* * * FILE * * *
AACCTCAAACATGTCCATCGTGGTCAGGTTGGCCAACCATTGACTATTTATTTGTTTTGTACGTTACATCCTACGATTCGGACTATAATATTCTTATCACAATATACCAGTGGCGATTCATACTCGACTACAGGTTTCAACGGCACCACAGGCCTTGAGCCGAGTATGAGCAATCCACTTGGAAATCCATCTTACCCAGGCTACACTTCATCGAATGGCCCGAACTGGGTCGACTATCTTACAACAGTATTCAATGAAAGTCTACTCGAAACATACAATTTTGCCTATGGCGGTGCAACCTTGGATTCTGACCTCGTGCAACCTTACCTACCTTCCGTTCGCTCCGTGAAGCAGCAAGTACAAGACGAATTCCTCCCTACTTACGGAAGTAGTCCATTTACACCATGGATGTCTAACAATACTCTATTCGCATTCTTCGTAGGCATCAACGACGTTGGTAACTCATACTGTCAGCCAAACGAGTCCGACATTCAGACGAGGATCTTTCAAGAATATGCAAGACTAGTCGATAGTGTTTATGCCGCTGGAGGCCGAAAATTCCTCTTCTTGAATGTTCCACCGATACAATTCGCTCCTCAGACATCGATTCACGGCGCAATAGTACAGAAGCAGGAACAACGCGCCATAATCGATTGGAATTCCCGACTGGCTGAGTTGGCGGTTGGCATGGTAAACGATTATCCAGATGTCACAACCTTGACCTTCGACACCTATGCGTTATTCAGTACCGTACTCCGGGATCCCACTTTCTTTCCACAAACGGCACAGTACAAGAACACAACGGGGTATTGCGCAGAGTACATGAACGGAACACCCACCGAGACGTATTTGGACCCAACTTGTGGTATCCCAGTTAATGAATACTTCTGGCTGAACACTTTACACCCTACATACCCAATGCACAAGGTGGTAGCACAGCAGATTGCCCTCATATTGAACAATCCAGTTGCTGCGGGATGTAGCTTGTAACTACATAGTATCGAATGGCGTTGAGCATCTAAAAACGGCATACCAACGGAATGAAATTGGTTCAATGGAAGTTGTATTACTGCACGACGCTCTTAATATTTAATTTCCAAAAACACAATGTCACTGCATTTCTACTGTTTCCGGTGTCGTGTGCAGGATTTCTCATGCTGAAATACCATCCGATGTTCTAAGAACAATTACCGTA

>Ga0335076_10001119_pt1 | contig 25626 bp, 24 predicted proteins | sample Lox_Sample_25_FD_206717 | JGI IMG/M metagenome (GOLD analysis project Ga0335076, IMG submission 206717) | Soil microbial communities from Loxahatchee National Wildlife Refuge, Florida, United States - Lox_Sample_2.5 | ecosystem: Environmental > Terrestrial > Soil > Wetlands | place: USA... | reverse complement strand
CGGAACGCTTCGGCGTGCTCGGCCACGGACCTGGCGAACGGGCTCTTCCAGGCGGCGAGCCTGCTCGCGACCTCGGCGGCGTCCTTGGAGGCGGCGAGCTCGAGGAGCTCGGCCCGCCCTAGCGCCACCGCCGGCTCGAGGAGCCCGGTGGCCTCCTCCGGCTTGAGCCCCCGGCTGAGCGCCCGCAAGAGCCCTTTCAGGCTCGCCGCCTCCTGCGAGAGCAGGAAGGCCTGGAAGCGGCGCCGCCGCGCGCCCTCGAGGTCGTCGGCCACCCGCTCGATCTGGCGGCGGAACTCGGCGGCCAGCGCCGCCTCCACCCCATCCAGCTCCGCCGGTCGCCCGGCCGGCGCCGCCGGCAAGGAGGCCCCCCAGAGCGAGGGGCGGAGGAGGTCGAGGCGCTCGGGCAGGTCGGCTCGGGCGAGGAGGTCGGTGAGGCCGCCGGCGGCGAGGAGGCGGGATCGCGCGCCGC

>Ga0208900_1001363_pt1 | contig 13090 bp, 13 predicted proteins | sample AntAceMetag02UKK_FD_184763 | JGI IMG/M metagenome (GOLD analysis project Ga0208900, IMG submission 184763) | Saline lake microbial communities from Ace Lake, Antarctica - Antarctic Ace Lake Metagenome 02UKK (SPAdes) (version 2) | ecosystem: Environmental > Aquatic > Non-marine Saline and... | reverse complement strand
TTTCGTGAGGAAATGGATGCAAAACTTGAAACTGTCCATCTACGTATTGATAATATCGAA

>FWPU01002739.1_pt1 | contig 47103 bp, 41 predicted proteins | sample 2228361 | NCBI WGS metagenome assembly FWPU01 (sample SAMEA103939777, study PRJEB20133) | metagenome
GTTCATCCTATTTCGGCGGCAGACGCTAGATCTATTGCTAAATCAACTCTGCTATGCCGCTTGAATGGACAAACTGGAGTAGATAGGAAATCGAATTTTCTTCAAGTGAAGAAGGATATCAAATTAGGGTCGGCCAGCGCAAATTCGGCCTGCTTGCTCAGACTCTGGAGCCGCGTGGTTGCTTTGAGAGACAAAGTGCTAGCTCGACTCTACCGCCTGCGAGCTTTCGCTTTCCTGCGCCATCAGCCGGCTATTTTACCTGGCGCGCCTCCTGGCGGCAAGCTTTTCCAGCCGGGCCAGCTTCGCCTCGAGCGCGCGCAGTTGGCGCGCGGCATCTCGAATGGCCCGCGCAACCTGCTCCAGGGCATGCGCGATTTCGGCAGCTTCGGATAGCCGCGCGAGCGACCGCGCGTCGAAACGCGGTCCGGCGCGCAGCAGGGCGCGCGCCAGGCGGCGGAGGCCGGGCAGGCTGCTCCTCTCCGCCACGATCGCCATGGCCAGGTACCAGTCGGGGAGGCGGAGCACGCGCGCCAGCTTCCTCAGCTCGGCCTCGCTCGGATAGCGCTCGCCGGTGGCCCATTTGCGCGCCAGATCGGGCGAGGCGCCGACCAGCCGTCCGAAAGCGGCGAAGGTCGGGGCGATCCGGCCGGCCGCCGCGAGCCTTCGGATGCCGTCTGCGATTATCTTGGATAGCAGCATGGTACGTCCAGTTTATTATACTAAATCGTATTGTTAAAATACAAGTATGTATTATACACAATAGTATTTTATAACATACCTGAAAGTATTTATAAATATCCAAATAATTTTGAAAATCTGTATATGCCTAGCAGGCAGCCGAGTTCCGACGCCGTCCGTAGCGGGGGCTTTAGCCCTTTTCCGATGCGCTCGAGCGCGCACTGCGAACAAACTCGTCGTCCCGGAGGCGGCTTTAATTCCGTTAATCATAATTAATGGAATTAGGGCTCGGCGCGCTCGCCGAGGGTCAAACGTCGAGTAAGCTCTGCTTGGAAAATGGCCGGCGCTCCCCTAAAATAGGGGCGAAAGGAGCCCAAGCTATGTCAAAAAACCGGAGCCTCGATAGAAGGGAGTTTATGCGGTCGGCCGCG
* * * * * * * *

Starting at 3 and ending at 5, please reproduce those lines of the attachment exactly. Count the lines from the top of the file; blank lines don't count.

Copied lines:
CGGAACGCTTCGGCGTGCTCGGCCACGGACCTGGCGAACGGGCTCTTCCAGGCGGCGAGCCTGCTCGCGACCTCGGCGGCGTCCTTGGAGGCGGCGAGCTCGAGGAGCTCGGCCCGCCCTAGCGCCACCGCCGGCTCGAGGAGCCCGGTGGCCTCCTCCGGCTTGAGCCCCCGGCTGAGCGCCCGCAAGAGCCCTTTCAGGCTCGCCGCCTCCTGCGAGAGCAGGAAGGCCTGGAAGCGGCGCCGCCGCGCGCCCTCGAGGTCGTCGGCCACCCGCTCGATCTGGCGGCGGAACTCGGCGGCCAGCGCCGCCTCCACCCCATCCAGCTCCGCCGGTCGCCCGGCCGGCGCCGCCGGCAAGGAGGCCCCCCAGAGCGAGGGGCGGAGGAGGTCGAGGCGCTCGGGCAGGTCGGCTCGGGCGAGGAGGTCGGTGAGGCCGCCGGCGGCGAGGAGGCGGGATCGCGCGCCGC

>Ga0208900_1001363_pt1 | contig 13090 bp, 13 predicted proteins | sample AntAceMetag02UKK_FD_184763 | JGI IMG/M metagenome (GOLD analysis project Ga0208900, IMG submission 184763) | Saline lake microbial communities from Ace Lake, Antarctica - Antarctic Ace Lake Metagenome 02UKK (SPAdes) (version 2) | ecosystem: Environmental > Aquatic > Non-marine Saline and... | reverse complement strand
TTTCGTGAGGAAATGGATGCAAAACTTGAAACTGTCCATCTACGTATTGATAATATCGAA